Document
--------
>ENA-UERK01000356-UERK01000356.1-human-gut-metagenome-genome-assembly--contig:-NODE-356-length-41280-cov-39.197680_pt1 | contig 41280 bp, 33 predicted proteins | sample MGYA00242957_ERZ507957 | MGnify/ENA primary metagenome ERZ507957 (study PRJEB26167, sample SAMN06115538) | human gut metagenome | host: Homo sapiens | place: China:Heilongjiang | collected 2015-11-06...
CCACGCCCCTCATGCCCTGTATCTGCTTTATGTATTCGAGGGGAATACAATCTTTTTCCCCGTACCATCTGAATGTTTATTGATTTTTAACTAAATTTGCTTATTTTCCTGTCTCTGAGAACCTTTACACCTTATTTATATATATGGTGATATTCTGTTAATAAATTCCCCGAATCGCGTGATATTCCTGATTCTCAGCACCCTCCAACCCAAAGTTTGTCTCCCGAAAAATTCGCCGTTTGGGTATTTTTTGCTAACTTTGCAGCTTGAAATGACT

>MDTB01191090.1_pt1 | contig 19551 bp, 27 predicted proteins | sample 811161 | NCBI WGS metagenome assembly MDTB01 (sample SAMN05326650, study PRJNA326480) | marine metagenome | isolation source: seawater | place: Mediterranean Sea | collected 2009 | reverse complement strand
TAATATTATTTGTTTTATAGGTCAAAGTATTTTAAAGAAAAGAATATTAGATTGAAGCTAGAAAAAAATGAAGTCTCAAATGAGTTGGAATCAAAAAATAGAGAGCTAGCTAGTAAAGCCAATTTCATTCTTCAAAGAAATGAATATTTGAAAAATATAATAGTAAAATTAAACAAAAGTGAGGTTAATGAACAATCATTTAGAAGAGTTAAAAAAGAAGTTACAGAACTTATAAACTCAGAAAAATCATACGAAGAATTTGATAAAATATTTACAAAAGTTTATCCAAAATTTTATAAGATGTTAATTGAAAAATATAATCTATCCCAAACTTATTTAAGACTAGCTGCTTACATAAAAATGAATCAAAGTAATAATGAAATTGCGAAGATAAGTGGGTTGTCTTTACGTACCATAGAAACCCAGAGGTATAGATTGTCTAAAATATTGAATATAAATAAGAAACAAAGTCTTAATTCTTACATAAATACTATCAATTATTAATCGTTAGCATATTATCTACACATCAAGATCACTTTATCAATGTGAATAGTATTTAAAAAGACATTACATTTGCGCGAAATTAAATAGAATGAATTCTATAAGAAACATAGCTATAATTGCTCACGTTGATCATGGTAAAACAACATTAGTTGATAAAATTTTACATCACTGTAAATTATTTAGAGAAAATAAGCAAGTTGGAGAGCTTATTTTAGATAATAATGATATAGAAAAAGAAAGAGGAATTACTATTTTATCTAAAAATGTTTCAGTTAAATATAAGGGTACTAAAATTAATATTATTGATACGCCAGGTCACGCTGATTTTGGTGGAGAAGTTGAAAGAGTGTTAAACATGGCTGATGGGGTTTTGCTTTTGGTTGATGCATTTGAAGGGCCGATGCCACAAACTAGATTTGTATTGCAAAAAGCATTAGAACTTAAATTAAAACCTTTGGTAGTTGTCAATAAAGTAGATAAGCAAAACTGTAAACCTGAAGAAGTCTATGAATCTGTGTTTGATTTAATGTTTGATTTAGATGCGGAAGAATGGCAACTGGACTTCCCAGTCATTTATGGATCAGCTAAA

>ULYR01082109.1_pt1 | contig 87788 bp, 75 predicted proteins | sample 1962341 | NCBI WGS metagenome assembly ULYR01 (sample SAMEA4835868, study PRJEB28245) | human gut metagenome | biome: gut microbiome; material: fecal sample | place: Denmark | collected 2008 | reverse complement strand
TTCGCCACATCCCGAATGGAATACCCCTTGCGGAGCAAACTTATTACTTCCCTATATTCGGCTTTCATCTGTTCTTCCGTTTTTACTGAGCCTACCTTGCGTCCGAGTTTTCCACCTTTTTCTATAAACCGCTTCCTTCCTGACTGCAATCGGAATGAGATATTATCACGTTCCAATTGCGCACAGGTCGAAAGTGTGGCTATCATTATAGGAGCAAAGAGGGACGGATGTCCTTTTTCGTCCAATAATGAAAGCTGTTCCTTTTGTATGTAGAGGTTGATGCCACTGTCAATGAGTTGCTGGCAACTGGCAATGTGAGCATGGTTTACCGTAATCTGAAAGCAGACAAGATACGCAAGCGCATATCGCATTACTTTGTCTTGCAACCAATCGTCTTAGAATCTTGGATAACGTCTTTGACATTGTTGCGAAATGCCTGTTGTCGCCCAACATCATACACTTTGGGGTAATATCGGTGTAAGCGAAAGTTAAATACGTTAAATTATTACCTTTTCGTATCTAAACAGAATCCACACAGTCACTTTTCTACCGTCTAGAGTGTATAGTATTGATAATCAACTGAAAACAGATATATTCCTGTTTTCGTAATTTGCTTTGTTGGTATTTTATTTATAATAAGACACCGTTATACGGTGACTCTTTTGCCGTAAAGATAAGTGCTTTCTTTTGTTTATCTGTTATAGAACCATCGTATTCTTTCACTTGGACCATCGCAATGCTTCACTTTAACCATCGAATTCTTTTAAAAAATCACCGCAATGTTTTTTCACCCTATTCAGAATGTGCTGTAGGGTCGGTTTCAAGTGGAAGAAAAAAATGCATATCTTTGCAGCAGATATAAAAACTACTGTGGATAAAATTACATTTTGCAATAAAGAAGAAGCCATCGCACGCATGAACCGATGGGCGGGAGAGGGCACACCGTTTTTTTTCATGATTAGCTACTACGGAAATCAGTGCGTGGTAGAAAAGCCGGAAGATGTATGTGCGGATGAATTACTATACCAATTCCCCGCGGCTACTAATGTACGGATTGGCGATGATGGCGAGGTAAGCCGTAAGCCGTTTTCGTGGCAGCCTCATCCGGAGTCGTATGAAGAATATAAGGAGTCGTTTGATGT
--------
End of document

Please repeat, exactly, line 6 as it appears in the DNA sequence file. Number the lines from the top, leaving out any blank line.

TTCGCCACATCCCGAATGGAATACCCCTTGCGGAGCAAACTTATTACTTCCCTATATTCGGCTTTCATCTGTTCTTCCGTTTTTACTGAGCCTACCTTGCGTCCGAGTTTTCCACCTTTTTCTATAAACCGCTTCCTTCCTGACTGCAATCGGAATGAGATATTATCACGTTCCAATTGCGCACAGGTCGAAAGTGTGGCTATCATTATAGGAGCAAAGAGGGACGGATGTCCTTTTTCGTCCAATAATGAAAGCTGTTCCTTTTGTATGTAGAGGTTGATGCCACTGTCAATGAGTTGCTGGCAACTGGCAATGTGAGCATGGTTTACCGTAATCTGAAAGCAGACAAGATACGCAAGCGCATATCGCATTACTTTGTCTTGCAACCAATCGTCTTAGAATCTTGGATAACGTCTTTGACATTGTTGCGAAATGCCTGTTGTCGCCCAACATCATACACTTTGGGGTAATATCGGTGTAAGCGAAAGTTAAATACGTTAAATTATTACCTTTTCGTATCTAAACAGAATCCACACAGTCACTTTTCTACCGTCTAGAGTGTATAGTATTGATAATCAACTGAAAACAGATATATTCCTGTTTTCGTAATTTGCTTTGTTGGTATTTTATTTATAATAAGACACCGTTATACGGTGACTCTTTTGCCGTAAAGATAAGTGCTTTCTTTTGTTTATCTGTTATAGAACCATCGTATTCTTTCACTTGGACCATCGCAATGCTTCACTTTAACCATCGAATTCTTTTAAAAAATCACCGCAATGTTTTTTCACCCTATTCAGAATGTGCTGTAGGGTCGGTTTCAAGTGGAAGAAAAAAATGCATATCTTTGCAGCAGATATAAAAACTACTGTGGATAAAATTACATTTTGCAATAAAGAAGAAGCCATCGCACGCATGAACCGATGGGCGGGAGAGGGCACACCGTTTTTTTTCATGATTAGCTACTACGGAAATCAGTGCGTGGTAGAAAAGCCGGAAGATGTATGTGCGGATGAATTACTATACCAATTCCCCGCGGCTACTAATGTACGGATTGGCGATGATGGCGAGGTAAGCCGTAAGCCGTTTTCGTGGCAGCCTCATCCGGAGTCGTATGAAGAATATAAGGAGTCGTTTGATGT